The authors of the article do not note the twin FBI warnings in 2004 and they do not note that the warnings did not identify the source of the mortgage fraud epidemic – the officers controlling the lenders.  That is doubly unfortunate in terms of the analytics for it means that the article about appraisal fraud does not discuss the single most important analytical lesson that the endemic appraisal fraud should have taught contemporaneously.  Widespread appraisal fraud is the cleanest “marker” of widespread accounting control fraud by mortgage lenders and secondary market purchasers.  The appraisal is one of the most important protections against loss a mortgage lender has.  No honest lender would inflate appraisals.

Only lenders can induce widespread appraisal fraud.  They do so by causing a “Gresham’s” dynamic in which cheaters prosper, which causes markets and professions to become perverse and causes those with the worst ethics to drive those with the best ethics out of the markets and professions.  Lenders create the Gresham’s dynamic by leading the sales price to the appraiser and blacklisting appraisers who refuse to inflate the appraisal to be at least as large as the sales price.  Honest mortgage lenders have known for decades how to prevent inflated appraisals fraud.  They create the proper financial incentives for the appraisers and they use review appraisers to ensure competence and honest appraisals.  They refuse to hire appraisers who are incompetent or unethical.  Episodic appraisal fraud may still occur, but it is exceptionally difficult to commit widespread appraisal fraud against an honest lender.  It is impossible to do so for any material time against an honest, competent mortgage lender.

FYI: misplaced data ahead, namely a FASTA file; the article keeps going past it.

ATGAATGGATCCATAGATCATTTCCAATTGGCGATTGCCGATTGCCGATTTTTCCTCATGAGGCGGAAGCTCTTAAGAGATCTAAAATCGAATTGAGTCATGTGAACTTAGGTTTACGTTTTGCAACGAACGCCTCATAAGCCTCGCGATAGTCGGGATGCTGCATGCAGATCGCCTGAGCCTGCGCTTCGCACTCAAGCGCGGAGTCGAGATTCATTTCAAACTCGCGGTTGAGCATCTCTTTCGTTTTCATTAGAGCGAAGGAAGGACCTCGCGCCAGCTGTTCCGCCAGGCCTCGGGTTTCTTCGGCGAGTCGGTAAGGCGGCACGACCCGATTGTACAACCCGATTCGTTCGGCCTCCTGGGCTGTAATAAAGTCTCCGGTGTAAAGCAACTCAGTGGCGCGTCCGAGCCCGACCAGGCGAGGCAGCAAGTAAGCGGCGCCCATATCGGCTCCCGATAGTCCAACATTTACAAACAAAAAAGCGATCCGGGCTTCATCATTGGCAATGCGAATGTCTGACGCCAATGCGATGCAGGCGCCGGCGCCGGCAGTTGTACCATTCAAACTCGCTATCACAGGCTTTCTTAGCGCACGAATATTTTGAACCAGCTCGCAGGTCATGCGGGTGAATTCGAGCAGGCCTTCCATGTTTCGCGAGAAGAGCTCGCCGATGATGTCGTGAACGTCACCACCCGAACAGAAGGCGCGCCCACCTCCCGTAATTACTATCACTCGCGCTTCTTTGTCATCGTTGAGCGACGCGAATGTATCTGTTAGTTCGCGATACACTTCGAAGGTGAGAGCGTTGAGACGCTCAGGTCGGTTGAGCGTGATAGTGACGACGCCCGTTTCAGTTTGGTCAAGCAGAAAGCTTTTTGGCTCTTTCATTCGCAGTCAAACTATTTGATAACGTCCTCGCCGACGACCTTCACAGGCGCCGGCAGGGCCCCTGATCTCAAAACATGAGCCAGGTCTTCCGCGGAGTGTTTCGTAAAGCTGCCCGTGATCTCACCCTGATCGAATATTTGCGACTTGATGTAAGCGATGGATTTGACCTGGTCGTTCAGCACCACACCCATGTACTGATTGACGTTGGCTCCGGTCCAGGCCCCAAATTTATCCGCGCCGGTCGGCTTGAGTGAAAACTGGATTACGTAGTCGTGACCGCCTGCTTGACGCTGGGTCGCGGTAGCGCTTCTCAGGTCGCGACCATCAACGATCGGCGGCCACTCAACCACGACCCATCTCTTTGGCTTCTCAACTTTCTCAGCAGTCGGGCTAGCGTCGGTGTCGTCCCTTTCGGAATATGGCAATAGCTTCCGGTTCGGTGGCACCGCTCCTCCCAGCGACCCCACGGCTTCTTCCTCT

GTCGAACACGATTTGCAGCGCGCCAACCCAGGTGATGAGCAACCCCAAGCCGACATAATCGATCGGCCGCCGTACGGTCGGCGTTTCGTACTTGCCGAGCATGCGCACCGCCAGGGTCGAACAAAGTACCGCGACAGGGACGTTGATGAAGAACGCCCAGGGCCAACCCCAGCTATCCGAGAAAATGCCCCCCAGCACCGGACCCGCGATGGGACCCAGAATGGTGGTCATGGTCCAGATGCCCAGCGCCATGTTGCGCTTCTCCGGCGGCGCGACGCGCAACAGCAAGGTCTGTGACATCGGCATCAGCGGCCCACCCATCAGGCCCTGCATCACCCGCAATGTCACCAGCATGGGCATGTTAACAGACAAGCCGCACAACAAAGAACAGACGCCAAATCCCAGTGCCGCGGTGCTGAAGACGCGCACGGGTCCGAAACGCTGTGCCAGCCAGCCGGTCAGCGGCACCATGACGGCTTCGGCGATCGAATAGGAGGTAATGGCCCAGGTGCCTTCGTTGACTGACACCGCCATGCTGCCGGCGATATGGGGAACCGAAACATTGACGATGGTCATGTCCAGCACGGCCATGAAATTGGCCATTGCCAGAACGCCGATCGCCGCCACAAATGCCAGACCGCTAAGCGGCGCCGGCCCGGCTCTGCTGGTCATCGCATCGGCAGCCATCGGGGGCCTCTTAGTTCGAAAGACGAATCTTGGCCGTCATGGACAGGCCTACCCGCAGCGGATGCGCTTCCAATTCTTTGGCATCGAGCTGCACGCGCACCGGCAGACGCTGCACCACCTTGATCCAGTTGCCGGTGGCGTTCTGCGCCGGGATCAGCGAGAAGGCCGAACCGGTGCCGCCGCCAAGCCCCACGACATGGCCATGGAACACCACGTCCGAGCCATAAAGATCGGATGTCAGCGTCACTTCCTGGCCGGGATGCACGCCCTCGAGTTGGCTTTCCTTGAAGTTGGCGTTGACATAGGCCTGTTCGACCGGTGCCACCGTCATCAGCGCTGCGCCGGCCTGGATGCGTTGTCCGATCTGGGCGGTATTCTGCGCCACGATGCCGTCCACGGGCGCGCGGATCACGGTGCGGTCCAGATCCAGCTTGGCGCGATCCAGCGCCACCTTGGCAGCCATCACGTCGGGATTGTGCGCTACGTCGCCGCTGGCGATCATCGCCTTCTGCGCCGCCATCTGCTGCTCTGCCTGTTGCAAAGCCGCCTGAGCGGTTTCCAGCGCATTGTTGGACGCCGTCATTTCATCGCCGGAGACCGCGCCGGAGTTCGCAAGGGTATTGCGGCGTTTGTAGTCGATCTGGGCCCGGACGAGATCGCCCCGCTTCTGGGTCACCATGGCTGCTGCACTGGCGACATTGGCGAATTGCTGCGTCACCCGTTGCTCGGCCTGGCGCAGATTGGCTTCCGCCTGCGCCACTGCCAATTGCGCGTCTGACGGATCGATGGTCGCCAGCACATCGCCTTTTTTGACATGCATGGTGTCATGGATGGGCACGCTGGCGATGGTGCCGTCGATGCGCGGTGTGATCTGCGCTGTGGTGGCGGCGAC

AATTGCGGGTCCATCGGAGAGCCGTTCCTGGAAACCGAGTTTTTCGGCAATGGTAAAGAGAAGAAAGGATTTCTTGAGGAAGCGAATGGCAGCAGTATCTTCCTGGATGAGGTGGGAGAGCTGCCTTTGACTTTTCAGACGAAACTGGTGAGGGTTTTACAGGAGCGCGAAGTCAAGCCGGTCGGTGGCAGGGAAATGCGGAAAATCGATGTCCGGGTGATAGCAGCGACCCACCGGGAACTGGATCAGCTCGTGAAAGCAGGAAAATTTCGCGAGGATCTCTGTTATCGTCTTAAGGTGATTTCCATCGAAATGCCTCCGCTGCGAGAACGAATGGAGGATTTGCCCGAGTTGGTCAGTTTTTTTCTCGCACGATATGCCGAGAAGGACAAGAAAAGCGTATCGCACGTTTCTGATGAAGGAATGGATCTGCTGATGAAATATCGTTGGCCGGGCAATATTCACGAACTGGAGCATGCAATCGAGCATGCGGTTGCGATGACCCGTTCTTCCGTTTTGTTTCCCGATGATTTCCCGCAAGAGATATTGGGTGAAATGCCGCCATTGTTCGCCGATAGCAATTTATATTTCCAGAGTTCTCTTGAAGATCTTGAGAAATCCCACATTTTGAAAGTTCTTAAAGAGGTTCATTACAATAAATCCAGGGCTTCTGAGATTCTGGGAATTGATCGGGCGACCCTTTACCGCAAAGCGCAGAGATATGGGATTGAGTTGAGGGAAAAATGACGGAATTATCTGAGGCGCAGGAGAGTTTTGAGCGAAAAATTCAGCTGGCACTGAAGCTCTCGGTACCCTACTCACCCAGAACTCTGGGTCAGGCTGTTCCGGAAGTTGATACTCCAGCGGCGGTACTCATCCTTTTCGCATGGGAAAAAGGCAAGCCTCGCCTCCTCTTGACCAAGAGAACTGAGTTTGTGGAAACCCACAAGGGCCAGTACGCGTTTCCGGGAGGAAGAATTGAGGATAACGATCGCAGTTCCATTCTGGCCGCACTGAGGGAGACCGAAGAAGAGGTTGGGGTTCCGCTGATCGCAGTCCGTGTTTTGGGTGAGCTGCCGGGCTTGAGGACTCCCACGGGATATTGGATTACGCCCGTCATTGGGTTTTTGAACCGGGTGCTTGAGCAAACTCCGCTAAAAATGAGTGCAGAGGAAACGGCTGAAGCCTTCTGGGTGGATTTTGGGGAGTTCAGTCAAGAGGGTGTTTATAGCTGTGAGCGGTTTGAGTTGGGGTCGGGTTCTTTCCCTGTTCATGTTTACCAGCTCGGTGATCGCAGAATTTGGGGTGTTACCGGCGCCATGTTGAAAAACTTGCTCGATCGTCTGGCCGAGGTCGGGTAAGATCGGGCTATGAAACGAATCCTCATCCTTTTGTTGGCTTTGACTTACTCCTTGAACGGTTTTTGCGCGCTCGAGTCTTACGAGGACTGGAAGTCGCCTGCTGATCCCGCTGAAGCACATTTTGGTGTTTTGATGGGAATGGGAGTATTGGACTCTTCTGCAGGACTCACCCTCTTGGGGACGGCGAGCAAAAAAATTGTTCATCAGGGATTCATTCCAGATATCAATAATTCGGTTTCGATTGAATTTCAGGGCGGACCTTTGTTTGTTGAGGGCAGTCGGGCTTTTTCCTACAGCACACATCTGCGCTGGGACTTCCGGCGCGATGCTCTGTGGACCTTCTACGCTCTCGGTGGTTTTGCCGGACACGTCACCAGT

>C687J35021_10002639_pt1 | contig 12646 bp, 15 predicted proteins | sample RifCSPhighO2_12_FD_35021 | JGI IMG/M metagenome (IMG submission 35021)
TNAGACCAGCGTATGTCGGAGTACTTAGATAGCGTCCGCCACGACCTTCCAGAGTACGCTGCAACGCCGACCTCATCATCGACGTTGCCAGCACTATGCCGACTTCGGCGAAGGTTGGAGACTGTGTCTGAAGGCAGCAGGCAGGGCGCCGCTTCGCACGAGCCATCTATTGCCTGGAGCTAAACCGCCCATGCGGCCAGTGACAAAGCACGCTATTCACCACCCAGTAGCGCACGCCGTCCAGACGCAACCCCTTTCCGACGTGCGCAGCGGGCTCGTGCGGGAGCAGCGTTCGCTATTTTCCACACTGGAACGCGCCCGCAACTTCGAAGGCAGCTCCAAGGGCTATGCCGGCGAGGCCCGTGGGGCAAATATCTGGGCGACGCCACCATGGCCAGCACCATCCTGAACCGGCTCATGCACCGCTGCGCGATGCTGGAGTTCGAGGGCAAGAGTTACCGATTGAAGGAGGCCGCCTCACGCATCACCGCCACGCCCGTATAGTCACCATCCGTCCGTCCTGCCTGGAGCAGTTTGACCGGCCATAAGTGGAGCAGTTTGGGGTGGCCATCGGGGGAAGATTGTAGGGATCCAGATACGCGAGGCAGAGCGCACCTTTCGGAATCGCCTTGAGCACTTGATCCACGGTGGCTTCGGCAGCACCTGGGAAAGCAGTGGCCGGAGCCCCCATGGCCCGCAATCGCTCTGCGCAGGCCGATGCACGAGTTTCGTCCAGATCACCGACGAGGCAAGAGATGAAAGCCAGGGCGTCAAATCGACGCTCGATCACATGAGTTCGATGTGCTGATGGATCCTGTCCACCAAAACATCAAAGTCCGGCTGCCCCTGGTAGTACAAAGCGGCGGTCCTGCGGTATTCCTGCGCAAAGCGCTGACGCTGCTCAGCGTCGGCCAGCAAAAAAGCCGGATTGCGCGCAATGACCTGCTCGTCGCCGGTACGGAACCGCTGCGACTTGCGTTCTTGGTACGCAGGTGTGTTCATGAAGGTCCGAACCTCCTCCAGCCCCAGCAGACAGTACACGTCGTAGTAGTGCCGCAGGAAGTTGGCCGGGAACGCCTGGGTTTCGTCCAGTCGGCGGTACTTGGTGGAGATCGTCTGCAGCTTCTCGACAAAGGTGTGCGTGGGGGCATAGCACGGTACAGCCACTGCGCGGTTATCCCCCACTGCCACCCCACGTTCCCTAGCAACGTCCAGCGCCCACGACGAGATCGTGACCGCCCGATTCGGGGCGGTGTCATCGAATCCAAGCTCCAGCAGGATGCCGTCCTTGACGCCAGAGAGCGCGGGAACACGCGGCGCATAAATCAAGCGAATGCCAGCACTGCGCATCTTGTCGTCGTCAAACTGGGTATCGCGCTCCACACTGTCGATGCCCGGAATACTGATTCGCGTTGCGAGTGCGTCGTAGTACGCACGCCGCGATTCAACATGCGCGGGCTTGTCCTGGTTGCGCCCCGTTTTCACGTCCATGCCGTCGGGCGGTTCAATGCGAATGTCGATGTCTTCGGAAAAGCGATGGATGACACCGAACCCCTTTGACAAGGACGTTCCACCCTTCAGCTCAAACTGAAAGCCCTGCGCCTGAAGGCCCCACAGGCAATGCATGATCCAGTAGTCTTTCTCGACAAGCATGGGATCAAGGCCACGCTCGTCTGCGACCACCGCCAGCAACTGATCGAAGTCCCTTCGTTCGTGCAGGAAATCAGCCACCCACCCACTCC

Widespread appraisal fraud by mortgage lenders optimizes accounting control fraud.  The fraud “recipe” for a mortgage lender (purchaser) has four “ingredients.”

  1. Grow like crazy by
  2. Making (purchasing) really crappy loans at a premium yield (interest rate) while
  3. Employing extreme leverage (very high debt to equity ratios), and
  4. Providing only grossly inadequate allowances for loan and lease losses (ALLL)